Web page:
The Election Commission on Wednesday certified a revote on the Elder Mountain deannexation issue, and attorney Chris Clem said he believes that will bring an end to litigation on the issue.
It was another tight vote last week by residents of the small upscale community - 25 to stay in the city of Chattanooga and 24 to be deannexed.
Chancellor Frank Brown, in a 31-page memorandum opinion, earlier voided the Aug. 2 election in which 21 Elder Mountain residents voted for being deannexed from the city of Chattanooga and 20 were against the city pulling out.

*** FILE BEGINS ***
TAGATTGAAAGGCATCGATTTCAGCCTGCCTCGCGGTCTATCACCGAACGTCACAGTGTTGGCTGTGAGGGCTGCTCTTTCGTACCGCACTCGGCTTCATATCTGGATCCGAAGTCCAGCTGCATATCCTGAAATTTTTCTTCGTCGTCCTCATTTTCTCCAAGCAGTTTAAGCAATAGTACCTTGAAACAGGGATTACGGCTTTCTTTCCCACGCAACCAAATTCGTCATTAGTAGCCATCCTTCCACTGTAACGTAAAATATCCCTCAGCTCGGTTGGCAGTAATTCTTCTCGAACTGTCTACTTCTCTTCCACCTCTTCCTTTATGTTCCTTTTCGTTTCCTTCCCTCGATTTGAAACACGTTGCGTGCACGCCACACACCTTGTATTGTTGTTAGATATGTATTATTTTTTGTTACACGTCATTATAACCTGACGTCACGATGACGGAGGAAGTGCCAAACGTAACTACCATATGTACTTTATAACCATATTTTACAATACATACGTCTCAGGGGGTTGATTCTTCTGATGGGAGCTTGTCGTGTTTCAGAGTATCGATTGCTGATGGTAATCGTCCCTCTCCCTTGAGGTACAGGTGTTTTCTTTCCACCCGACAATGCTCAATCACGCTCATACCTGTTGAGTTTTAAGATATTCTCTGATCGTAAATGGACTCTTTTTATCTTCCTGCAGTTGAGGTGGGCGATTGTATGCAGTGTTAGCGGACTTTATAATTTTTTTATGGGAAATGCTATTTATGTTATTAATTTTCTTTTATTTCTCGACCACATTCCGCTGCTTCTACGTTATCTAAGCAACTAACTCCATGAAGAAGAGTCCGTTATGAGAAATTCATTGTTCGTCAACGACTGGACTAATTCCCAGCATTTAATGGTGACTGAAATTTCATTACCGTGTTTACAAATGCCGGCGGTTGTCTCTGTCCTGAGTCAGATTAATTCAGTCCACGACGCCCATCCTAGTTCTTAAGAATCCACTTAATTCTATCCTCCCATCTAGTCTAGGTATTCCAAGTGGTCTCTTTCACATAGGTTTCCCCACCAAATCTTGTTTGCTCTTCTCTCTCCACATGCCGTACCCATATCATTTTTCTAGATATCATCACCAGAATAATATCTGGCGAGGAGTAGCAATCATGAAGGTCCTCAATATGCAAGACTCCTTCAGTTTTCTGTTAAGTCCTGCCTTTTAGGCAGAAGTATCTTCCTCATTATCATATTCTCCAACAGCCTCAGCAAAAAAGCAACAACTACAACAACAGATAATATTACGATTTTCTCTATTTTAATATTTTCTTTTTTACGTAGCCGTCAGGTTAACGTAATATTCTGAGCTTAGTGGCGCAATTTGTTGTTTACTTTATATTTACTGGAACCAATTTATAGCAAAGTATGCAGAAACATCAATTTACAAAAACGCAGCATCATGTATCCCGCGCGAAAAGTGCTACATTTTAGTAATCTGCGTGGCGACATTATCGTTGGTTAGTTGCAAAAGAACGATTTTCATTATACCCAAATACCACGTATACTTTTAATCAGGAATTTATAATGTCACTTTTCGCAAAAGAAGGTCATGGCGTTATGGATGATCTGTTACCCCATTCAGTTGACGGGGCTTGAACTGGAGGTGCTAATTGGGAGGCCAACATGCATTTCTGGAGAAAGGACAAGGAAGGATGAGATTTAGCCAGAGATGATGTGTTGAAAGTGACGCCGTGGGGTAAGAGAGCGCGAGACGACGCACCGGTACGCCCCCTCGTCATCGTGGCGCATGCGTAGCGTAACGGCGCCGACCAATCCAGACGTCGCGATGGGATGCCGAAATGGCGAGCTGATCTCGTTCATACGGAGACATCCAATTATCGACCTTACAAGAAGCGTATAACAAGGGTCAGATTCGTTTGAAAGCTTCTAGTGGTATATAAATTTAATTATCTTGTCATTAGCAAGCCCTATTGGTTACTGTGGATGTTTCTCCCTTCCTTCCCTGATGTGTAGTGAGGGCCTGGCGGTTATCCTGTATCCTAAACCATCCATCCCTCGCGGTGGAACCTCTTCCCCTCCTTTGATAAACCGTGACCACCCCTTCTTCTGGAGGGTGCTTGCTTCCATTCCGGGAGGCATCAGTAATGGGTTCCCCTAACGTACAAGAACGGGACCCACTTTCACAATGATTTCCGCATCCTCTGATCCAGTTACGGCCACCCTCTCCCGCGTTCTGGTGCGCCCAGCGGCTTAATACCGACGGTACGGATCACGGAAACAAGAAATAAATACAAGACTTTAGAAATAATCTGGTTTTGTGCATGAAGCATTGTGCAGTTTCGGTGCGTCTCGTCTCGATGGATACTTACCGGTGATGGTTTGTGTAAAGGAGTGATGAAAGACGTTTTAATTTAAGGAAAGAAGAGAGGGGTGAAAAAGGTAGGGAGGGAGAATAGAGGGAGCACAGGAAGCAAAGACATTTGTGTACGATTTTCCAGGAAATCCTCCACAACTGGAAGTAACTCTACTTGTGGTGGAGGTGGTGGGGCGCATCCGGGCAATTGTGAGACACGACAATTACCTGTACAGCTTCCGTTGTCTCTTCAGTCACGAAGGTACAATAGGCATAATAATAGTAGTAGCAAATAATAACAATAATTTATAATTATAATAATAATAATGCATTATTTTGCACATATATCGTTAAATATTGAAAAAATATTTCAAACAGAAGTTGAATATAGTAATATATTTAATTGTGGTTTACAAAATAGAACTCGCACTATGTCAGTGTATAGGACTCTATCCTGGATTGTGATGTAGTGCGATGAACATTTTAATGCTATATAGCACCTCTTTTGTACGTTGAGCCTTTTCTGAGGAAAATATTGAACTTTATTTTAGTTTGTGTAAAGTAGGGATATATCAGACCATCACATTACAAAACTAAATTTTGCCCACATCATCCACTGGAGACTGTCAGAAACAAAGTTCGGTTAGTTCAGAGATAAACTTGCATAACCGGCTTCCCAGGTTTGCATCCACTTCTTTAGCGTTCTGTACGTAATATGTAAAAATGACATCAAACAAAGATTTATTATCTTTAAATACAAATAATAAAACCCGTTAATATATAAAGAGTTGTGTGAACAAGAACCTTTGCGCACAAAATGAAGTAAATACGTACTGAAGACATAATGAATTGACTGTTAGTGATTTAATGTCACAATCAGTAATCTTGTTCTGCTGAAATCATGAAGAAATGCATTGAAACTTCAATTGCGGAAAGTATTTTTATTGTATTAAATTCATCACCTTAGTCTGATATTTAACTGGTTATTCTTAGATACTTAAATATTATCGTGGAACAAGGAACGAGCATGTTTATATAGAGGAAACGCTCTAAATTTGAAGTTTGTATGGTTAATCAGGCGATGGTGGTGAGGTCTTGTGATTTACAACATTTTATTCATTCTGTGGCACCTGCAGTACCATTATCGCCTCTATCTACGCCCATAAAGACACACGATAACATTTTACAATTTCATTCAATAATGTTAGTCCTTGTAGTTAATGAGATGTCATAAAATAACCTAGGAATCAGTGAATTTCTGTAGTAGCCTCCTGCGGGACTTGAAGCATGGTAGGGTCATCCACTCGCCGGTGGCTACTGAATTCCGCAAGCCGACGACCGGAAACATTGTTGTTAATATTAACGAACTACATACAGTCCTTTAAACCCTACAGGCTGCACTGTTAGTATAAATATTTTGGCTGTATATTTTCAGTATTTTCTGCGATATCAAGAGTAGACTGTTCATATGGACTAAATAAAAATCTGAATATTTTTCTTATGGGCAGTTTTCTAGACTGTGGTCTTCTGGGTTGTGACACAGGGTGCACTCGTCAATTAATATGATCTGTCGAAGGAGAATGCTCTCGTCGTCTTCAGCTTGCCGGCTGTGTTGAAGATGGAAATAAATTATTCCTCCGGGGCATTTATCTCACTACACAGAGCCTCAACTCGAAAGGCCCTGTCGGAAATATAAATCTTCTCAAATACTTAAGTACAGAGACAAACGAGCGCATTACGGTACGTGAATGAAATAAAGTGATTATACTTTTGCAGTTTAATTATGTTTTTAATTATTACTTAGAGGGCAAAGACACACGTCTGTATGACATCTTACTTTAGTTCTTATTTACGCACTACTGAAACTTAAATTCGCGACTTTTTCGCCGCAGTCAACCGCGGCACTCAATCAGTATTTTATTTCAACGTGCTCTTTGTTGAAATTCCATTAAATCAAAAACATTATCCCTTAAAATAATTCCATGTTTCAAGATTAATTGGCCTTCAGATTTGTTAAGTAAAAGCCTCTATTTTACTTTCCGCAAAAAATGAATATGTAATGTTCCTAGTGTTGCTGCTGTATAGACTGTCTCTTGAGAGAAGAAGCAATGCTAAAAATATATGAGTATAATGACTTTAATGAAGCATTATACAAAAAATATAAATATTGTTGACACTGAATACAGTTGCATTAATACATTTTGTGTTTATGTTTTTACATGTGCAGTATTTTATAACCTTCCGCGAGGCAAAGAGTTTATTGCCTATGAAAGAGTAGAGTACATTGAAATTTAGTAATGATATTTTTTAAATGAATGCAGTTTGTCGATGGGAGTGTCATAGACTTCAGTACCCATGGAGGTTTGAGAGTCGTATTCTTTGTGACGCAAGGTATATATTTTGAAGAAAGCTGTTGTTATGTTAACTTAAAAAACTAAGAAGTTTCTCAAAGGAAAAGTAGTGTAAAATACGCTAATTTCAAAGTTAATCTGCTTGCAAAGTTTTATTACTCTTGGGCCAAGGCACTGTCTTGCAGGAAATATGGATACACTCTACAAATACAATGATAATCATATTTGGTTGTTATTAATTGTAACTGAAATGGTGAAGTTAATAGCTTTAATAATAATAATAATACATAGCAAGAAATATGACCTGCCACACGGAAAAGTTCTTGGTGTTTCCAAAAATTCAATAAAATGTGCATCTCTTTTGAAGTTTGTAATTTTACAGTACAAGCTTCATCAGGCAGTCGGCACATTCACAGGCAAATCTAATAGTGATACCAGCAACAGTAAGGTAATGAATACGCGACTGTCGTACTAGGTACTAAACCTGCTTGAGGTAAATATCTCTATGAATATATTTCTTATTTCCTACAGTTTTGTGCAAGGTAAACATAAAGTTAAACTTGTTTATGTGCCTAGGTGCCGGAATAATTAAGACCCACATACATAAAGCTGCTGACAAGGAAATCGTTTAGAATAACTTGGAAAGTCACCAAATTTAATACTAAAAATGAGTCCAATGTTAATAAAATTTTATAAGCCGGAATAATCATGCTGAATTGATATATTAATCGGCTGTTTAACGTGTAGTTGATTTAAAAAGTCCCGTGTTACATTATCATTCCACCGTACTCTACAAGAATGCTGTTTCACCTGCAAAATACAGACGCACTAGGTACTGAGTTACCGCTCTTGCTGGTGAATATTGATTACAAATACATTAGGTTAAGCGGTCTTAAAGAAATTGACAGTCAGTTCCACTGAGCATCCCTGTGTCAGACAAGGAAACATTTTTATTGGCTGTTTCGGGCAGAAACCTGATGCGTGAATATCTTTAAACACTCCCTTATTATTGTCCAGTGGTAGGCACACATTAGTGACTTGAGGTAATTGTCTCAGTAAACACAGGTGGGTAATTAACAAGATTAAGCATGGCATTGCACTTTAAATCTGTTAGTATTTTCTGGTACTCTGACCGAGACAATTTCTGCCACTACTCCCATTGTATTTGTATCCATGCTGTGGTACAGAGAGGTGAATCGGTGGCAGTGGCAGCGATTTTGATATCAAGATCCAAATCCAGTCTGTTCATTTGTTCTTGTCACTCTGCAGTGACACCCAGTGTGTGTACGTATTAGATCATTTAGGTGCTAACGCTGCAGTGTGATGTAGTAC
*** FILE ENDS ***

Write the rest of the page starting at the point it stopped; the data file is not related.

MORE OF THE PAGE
Saying there were a number of election irregularities, he set the new vote.
Chancellor Brown said election officials needed to be sure there was proper notice of the election, and he said Marion County and Hamilton County election officials needed to work together to draft a list of eligible voters. The line between the two counties splits the neighborhood - and some houses.
Two weeks after the election, three Elder Mountain residents who opposed being deannexed by the city filed suit. Susan Rich, Janis Burger and Carole Klimesch sued the city, the Election Commission and individual members of the election panel.
In 2004, former Chattanooga Times publisher Ruth Holmberg had petitioned to be annexed into the city because she wanted to participate in city elections. That was granted. However, the current owner of her home did not want to be in the city and have to pay city taxes.